In nanofabrication, photolithography is the fundamental patterning step that controls the size of a microchip. During photolithography, a low-wavelength power source is conditioned with optics through an image that is then reduced in size with more optics into a thin film of light-sensitive chemical covering a substrate, typically silicon. This step is repeated until all available surface area on the substrate has been exposed with the same image; the result is referred to as a layer. Multiple exposed layers are needed to create the complex microscopic structures that make up a chip. To prevent yield issues due to connection failures between layers, all patterns between layers must line up as intended.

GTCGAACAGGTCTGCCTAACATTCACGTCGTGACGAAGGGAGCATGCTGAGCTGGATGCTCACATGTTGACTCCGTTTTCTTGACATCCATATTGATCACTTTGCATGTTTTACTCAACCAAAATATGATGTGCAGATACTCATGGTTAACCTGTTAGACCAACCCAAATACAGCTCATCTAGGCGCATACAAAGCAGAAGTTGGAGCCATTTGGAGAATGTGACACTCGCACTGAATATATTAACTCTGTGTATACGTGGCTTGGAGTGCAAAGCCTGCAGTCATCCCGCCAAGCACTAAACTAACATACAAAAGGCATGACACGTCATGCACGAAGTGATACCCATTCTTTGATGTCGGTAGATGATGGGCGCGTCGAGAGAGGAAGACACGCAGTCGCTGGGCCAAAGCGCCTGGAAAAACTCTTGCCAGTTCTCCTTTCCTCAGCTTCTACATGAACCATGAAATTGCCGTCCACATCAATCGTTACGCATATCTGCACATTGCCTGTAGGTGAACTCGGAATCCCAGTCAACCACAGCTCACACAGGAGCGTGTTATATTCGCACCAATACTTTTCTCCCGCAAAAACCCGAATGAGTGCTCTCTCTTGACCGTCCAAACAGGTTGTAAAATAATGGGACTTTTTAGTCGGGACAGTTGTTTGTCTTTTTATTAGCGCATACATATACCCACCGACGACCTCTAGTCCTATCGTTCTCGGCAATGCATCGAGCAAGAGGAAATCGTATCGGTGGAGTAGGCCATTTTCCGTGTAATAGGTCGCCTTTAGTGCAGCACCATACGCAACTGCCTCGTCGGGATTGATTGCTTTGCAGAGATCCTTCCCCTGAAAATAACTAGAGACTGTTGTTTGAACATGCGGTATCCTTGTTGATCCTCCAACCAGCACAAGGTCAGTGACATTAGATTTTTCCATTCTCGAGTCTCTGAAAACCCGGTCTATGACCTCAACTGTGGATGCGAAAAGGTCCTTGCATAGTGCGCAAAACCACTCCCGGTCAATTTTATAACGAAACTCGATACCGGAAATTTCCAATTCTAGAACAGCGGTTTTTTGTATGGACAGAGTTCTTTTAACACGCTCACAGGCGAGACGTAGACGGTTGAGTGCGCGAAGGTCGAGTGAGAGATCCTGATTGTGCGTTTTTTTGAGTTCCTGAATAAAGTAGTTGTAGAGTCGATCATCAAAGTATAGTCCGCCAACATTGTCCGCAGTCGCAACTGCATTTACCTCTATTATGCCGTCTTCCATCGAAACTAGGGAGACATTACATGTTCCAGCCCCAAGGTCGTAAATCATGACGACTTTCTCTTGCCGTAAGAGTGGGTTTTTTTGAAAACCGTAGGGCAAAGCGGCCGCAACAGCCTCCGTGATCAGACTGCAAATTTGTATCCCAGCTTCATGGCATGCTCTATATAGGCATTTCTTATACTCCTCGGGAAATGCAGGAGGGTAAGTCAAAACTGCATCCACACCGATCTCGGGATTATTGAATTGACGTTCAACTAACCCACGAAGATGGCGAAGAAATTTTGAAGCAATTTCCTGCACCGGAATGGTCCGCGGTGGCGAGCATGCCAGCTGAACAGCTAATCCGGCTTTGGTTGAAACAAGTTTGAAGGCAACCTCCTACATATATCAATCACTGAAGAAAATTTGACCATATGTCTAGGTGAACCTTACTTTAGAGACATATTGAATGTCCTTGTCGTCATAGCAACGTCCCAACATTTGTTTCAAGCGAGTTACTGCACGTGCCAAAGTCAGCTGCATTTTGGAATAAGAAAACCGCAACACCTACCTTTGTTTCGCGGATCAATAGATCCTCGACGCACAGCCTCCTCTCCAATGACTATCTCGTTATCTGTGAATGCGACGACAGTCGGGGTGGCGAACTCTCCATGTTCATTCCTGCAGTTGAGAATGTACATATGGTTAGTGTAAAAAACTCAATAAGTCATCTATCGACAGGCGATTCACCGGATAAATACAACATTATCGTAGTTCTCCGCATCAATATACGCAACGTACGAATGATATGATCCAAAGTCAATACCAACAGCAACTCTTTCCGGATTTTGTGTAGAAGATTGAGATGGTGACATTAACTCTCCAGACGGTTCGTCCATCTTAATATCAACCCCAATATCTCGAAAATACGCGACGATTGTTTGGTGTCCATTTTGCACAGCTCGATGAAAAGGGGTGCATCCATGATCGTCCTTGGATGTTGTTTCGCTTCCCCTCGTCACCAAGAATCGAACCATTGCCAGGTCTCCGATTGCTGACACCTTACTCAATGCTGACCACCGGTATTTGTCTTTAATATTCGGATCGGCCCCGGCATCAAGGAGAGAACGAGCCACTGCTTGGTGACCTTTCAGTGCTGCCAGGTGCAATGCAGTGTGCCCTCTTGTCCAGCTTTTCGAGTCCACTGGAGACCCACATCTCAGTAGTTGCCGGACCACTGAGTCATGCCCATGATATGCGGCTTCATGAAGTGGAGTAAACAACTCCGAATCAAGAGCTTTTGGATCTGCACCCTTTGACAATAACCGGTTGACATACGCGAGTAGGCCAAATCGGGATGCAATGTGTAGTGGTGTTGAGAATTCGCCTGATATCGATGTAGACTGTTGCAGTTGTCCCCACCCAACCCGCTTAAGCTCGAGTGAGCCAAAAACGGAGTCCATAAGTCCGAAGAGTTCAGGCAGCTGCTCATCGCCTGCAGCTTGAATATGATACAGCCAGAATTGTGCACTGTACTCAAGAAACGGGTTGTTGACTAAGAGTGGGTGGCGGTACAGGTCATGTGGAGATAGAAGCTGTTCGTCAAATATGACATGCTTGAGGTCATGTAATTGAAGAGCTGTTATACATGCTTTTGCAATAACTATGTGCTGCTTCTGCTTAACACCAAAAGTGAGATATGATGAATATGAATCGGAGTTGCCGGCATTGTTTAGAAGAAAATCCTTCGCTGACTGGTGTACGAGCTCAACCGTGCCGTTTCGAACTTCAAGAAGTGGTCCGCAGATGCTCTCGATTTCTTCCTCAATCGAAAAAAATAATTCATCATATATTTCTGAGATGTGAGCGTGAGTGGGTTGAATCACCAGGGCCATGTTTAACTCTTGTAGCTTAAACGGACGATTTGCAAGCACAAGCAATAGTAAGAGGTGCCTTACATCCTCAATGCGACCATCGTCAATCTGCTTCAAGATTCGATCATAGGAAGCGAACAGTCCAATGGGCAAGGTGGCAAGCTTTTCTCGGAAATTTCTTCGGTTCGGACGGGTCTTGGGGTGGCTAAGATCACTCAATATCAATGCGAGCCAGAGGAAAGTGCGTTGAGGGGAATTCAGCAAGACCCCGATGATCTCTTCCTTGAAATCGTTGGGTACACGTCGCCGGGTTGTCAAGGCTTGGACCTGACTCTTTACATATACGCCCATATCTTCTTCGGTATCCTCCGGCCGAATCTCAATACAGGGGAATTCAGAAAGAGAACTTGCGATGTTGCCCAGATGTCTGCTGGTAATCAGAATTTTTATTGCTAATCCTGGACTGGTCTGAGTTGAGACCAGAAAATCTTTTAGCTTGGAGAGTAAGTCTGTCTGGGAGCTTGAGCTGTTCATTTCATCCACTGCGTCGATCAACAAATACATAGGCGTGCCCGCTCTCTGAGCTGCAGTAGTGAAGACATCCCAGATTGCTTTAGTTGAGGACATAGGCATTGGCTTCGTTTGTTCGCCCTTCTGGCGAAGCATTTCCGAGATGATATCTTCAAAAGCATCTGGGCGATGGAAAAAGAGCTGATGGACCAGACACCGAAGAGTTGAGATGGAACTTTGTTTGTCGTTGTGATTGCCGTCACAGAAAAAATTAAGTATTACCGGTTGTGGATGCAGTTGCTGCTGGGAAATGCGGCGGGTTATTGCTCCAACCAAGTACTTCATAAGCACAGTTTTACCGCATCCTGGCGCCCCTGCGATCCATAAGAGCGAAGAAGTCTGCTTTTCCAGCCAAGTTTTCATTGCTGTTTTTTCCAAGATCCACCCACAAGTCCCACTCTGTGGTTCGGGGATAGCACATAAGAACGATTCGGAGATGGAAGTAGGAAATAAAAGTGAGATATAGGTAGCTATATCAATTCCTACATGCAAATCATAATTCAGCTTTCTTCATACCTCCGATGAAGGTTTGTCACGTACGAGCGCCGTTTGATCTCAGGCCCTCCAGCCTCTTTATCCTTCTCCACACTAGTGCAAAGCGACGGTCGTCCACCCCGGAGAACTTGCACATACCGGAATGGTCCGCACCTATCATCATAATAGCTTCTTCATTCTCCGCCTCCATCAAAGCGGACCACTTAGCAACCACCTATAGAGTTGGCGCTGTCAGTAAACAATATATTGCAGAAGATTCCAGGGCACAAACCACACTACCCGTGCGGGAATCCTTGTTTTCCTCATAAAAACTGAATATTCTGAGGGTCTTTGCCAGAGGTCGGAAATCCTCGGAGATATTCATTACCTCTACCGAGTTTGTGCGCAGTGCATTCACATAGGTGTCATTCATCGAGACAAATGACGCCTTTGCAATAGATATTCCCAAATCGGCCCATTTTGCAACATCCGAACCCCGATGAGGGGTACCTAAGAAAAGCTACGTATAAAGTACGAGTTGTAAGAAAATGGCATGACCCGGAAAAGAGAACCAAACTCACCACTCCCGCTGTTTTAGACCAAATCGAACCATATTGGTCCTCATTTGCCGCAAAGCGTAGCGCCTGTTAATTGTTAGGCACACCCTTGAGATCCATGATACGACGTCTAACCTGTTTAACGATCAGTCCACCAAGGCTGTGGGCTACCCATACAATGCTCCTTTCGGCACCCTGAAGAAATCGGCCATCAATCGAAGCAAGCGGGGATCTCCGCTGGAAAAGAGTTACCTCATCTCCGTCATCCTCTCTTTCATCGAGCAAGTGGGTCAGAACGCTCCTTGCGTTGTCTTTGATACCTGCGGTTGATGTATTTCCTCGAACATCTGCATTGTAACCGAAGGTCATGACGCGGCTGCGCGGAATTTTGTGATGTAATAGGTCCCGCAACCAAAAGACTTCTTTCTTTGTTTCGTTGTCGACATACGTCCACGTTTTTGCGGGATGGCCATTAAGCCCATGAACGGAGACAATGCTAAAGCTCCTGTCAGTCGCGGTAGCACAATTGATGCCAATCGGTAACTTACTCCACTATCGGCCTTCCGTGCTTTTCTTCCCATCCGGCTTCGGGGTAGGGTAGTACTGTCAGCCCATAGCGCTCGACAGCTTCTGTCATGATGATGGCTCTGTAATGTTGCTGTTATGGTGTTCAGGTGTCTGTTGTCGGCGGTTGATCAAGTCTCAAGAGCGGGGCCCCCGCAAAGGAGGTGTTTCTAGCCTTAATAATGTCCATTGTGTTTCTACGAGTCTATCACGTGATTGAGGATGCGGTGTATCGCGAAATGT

To ensure layer alignment without affecting throughput, ASML’s TWINSCAN photolithography system must limit the number of alignment marks it measures before the exposure step. The general rule is that the time required to measure alignment marks cannot be longer than the time required to expose the previous wafer in the sequence. Due to the large quantity of overlay marks required for a proper overlay model correction, it is not feasible to measure every wafer coming out of a TWINSCAN system.
ASML used MATLAB® and Statistics and Machine Learning Toolbox™ to develop virtual overlay metrology software. This software applies machine learning techniques to come up with a predicted estimate of overlay metrology for every wafer, using alignment metrology data.
“The work we’ve done with MATLAB and machine learning demonstrates industry leadership in the best use of existing metrology,” says Emil Schmitt-Weaver, applications development engineer at ASML. “The papers we’ve published on this work have attracted the interest of customers looking to improve their manufacturing processes with ASML products.”